John Oliver Ridicules United States' Racist, Colonialist Attitude Toward Its Territories

Did you know that over 98 percent of people living in U.S. territories are racial or ethnic minorities? Or that 1 in 8 adult residents of Guam are military veterans? Or that the legal justification for the disenfranchisement of the territories is based on a 114-year-old decision that says they are “inhabited by alien races” who “can’t understand Anglo-Saxon laws.”


These are the kinds of anachronisms and hypocrisies that form the foundation of the United States’ relationship to its territories. According to John Oliver, they’re the kind of facts we “knew but chose not to think about, like the fact that the dog from Full House is definitely dead by now.”

Oliver chronicles the many injustices suffered by residents of Guam, the Virgin Islands, and Puerto Rico, all of whom are U.S. citizens, none of whom can vote in the general election. In American Samoa, residents aren’t even granted citizenship, rendering the "American" part of their name “just a title that doesn’t really mean anything, like People’s Choice Award nominee or social media expert.”

These countries have sacrificed significant parcels of land to military bases and thousands of young people to American wars, yet they have no say in electing the president and only symbolic representation in Congress. “At this point,” Oliver said, “the American flag should just be a guy from Guam holding the American flag.”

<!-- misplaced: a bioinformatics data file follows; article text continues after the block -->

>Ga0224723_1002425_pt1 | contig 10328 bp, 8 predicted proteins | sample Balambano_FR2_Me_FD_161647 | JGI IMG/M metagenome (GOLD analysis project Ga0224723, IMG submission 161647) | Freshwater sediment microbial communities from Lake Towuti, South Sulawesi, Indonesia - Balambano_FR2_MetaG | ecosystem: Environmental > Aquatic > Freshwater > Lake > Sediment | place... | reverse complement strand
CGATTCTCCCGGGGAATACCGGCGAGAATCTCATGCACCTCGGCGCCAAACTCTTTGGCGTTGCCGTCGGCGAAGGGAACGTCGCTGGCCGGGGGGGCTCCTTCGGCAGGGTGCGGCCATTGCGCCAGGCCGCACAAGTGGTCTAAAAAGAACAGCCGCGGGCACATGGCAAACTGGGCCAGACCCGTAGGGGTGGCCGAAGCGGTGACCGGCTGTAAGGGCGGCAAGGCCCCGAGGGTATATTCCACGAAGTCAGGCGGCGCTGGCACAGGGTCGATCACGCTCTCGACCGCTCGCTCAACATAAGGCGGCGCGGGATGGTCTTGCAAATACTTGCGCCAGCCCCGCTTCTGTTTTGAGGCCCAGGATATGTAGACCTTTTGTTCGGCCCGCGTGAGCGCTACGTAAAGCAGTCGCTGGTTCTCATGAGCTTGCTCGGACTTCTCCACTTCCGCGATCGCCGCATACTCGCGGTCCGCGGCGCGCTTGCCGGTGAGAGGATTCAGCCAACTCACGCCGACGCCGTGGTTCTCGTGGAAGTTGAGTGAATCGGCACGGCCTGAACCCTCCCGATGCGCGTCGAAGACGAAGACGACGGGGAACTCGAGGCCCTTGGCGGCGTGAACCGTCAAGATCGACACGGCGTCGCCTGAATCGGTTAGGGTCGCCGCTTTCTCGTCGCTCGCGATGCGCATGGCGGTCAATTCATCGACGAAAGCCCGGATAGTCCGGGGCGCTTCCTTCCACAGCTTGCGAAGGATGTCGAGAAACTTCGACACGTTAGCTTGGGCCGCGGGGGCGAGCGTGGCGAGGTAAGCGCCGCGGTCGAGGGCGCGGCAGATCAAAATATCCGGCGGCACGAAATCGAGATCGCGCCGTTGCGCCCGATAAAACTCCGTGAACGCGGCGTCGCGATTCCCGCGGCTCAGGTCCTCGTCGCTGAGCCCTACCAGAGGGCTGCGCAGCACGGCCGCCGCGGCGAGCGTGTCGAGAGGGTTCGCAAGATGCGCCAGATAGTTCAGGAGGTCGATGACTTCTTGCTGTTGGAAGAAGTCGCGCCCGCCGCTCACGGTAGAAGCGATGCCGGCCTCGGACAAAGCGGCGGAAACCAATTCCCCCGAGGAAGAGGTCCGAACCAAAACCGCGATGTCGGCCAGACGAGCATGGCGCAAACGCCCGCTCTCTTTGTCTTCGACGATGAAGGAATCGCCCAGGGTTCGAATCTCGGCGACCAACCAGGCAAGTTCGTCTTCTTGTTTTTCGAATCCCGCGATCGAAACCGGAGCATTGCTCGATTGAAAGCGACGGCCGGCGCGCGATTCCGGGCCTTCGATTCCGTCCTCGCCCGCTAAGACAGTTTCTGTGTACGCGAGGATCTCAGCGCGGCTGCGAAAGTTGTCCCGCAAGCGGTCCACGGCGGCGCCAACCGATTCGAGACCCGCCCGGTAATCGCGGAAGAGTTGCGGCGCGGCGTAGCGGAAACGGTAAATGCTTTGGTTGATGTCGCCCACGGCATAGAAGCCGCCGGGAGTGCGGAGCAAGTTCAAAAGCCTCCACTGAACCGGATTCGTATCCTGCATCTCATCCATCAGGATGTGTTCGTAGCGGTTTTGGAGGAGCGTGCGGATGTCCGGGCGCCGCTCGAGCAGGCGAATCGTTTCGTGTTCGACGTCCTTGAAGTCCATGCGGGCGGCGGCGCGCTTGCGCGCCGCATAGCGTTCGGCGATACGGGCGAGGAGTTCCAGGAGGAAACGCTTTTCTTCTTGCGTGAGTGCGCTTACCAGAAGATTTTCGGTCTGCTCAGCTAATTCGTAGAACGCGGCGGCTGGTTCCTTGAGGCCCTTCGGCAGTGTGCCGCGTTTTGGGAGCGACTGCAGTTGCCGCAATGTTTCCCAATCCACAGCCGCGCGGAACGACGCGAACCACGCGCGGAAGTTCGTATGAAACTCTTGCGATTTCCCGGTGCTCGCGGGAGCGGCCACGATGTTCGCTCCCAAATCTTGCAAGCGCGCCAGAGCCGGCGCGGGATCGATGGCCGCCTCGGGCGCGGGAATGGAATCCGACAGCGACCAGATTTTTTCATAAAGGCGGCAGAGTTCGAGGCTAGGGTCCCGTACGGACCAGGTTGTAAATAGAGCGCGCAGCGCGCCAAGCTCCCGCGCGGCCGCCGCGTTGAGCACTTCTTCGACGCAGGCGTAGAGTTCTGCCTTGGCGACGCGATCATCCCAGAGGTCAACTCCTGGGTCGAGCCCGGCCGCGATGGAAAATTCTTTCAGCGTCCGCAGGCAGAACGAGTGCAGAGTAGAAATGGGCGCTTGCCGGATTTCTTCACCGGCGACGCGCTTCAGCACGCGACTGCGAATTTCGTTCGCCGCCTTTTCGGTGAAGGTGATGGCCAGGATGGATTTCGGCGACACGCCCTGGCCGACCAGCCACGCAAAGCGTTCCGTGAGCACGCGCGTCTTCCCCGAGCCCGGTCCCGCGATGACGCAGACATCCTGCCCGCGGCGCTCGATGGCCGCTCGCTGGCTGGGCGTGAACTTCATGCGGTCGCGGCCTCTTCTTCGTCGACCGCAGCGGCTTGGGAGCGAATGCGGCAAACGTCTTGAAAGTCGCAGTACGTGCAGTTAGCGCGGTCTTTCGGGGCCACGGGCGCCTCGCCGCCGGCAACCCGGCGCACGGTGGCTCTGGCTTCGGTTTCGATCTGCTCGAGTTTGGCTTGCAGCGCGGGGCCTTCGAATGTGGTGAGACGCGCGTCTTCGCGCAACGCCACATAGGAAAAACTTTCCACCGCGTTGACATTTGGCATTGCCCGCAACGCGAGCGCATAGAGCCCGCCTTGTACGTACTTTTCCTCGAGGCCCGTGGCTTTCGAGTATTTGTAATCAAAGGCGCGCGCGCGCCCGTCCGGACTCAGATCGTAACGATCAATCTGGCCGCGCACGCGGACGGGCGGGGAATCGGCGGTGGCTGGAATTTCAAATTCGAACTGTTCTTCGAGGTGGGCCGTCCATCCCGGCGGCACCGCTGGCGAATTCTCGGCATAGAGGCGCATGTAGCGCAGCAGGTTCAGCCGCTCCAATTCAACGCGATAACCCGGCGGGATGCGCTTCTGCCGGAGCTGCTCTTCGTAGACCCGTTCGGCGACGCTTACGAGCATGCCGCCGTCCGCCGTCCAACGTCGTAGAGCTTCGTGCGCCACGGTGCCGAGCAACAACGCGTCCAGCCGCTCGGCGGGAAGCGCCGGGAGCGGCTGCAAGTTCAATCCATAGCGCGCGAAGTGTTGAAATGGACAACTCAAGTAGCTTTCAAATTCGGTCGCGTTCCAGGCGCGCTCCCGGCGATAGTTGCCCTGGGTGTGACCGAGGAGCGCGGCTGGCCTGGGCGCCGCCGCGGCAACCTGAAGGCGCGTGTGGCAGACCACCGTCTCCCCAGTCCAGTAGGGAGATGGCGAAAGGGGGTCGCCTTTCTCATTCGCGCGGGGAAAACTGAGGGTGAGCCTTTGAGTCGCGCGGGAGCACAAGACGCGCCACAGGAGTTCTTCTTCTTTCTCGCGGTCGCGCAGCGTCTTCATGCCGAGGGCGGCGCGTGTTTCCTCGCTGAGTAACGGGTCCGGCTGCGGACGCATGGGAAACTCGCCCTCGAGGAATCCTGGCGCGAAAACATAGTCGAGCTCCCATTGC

Watch the clip, complete with Oliver’s uniquely spastic dance to Lil Jon’s “Turn Down for What." 

Enjoy this piece?

… then let us make a small request. AlterNet’s journalists work tirelessly to counter the traditional corporate media narrative. We’re here seven days a week, 365 days a year. And we’re proud to say that we’ve been bringing you the real, unfiltered news for 20 years—longer than any other progressive news site on the Internet.

It’s through the generosity of our supporters that we’re able to share with you all the underreported news you need to know. Independent journalism is increasingly imperiled; ads alone can’t pay our bills. AlterNet counts on readers like you to support our coverage. Did you enjoy content from David Cay Johnston, Common Dreams, Raw Story and Robert Reich? Opinion from Salon and Jim Hightower? Analysis by The Conversation? Then join the hundreds of readers who have supported AlterNet this year.

Every reader contribution, whatever the amount, makes a tremendous difference. Help ensure AlterNet remains independent long into the future. Support progressive journalism with a one-time contribution to AlterNet, or click here to become a subscriber. Thank you. Click here to donate by check.

Close